What is the role of inflammation in genetics in periodontal disease?

Fortunately, there are some people that are less susceptible to periodontal disease than others. The role of genetics in periodontal disease means that some people are not susceptible. Unfortunately, this is a very small portion of the population, so the vast majority of people, indeed, are susceptible to this process. The process occurs through an inflammatory-mediated process. It happens to be a very similar process in what occurs inside the body to other inflammatory conditions like heart disease.

How does periodontal disease affect heart health?

The bacteria in the mouth have been shown to be linked into the arteries near the heart. So although there's not a definitive link on definite causality, there clearly is a link in terms of bacterial progression, not only in the mouth, but into other places in the body.

What steps will dentists take to treat periodontal disease?

The goal of periodontal disease treatment is primarily around removal of bacteria in the mouth. So the goal with any treatment that's performed in a dental office or in a periodontist's office is to remove the bacteria through non-surgical and surgical treatments. That way, the disease process is less likely to continue. With the goal of us being able to have the patient clean their mouth, we will get rid of bacteria on a daily basis, as well as the hygienist having full access during their dental cleaning visits.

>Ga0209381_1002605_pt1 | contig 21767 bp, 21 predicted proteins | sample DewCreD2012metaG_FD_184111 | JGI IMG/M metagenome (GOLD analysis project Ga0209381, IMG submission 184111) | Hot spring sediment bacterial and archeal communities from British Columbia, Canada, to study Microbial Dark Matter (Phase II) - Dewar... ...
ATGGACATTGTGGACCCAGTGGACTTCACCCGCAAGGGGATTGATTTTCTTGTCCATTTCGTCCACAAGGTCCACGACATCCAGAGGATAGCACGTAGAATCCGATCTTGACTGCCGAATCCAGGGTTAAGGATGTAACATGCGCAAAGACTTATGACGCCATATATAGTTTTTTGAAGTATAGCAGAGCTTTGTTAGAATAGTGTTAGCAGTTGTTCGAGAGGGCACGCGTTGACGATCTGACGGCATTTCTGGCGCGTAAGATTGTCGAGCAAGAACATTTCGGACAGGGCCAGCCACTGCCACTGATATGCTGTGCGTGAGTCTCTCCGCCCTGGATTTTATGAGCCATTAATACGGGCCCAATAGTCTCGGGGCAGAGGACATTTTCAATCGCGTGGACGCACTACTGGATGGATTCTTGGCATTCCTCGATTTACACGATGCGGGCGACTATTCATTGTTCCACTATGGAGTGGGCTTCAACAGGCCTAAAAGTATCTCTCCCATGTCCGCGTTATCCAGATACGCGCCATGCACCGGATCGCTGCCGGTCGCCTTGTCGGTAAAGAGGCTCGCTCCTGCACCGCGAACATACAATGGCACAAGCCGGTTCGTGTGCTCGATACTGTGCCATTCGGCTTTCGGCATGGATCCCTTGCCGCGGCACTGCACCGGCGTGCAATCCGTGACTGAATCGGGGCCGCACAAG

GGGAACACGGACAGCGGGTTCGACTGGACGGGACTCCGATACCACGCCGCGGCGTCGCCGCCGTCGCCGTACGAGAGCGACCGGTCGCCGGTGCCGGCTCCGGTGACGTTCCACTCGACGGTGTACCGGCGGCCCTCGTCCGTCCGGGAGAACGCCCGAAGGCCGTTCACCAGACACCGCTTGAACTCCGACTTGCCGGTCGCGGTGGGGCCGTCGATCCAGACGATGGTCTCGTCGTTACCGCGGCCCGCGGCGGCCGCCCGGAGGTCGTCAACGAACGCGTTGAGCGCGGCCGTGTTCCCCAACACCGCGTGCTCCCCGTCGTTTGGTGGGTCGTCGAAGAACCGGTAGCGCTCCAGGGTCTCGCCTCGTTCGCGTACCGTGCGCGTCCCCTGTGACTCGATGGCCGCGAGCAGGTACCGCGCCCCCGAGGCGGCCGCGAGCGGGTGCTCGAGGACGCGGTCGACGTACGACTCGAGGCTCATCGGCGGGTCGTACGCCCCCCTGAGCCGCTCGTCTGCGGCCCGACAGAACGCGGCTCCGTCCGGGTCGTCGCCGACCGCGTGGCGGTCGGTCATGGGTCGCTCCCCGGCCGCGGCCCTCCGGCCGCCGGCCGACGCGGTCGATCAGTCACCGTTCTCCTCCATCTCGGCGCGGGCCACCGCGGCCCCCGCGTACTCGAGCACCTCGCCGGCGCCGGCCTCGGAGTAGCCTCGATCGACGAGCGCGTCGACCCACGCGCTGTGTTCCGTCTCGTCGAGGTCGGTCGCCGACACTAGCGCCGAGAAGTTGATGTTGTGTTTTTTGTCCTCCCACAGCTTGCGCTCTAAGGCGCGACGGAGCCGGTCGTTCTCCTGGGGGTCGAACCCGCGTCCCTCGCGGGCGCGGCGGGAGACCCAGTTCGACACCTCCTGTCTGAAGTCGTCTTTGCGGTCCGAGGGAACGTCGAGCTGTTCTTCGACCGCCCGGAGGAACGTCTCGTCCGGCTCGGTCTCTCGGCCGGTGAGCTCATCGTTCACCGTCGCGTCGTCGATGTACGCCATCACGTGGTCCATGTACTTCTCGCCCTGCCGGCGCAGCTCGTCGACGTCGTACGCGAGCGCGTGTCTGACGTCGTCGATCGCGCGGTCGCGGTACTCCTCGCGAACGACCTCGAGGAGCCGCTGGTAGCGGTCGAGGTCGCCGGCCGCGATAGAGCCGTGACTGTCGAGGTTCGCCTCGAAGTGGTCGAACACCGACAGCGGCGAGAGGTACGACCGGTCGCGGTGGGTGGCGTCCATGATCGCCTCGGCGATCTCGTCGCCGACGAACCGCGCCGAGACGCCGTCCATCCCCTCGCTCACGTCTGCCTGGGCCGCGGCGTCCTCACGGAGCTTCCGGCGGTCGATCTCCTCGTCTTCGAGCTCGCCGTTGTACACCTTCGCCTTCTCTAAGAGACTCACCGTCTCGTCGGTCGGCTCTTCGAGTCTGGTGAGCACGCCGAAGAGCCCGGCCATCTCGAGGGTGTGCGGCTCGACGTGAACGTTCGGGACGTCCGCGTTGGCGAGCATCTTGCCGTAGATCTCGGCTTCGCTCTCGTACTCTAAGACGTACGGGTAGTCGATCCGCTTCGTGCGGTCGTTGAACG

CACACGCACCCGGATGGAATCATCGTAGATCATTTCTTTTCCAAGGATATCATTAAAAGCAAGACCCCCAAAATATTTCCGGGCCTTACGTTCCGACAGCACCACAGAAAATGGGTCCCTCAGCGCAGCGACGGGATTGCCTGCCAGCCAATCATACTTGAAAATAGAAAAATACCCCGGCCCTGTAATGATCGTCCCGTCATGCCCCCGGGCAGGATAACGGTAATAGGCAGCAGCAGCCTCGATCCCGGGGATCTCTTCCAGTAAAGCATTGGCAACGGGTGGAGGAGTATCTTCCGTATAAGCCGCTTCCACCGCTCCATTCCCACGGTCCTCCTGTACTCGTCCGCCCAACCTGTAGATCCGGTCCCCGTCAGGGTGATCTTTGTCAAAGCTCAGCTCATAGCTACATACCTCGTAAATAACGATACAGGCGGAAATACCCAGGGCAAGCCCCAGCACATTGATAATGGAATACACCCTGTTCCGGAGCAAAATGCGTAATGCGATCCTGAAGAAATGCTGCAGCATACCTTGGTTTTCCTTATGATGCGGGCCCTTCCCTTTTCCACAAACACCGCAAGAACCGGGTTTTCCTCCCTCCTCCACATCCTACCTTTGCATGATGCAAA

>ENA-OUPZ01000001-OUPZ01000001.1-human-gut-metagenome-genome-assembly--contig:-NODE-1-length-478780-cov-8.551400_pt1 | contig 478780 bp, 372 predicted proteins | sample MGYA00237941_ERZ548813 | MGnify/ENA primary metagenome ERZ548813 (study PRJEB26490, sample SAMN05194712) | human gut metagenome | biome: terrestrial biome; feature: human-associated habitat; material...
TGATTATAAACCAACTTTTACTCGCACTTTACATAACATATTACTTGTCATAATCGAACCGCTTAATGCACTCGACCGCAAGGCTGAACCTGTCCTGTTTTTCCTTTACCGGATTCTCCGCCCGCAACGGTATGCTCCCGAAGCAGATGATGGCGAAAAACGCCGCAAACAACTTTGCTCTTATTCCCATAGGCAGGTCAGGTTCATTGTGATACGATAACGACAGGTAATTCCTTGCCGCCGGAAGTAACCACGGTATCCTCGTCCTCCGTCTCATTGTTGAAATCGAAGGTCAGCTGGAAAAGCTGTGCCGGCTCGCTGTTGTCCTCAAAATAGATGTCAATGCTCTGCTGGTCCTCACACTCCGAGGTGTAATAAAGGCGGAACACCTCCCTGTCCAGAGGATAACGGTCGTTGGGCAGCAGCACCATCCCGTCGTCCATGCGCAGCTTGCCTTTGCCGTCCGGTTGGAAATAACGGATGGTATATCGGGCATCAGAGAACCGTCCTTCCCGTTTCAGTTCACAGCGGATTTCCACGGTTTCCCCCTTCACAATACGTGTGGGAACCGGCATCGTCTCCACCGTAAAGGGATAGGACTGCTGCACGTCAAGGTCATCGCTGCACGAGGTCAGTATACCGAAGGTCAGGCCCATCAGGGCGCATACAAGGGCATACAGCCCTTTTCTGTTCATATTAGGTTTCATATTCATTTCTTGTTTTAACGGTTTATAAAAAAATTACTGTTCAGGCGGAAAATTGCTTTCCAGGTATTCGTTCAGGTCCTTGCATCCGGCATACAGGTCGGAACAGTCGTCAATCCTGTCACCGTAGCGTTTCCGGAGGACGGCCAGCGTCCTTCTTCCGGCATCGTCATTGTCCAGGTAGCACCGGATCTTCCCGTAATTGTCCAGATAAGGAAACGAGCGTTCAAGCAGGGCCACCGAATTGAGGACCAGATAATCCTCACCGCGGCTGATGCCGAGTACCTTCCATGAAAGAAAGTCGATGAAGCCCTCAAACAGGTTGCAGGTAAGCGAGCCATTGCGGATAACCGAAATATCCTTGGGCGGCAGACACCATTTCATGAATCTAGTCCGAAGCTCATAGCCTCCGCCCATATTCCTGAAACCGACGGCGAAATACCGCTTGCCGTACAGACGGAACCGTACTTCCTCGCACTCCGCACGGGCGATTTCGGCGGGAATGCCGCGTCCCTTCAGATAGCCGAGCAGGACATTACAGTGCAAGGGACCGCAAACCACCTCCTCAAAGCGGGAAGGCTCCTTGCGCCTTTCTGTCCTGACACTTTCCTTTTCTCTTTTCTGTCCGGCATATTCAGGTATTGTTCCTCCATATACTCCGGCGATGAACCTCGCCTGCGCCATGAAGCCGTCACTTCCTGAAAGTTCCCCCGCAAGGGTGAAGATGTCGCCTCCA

What can I do at home to treat periodontitis?

There are many things that can be done at home to try to help with periodontitis. Before I discuss the specific options, please keep in mind that any patient that has active periodontal disease has pockets or areas underneath the gum tissue that are so deep that they cannot be reached with at-home treatments. In addition to at-home treatments, professional treatments, oftentimes in a periodontist's office, are going to be needed to adequately treat the areas. However, the most tried and true technique to help with the treatment of periodontal disease as far as at-home treatments is to use toothbrushing with appropriate technique, which means two minutes of brushing twice a day. Additionally, appropriate interproximal cleaning of the area is very important. Interproximal means the areas in between the teeth. Many people use string floss, but there are plenty of other aids available that can also help with that, including other types of interproximal brushes, water picks, and other tools that may be easier for a patient to use than traditional string floss.

When should I schedule a dental appointment?

If you have any questions or concerns or think that you may have periodontitis, please give us a call at area code (850) 909-9731 so we can schedule a consultation and exam to evaluate your periodontal condition.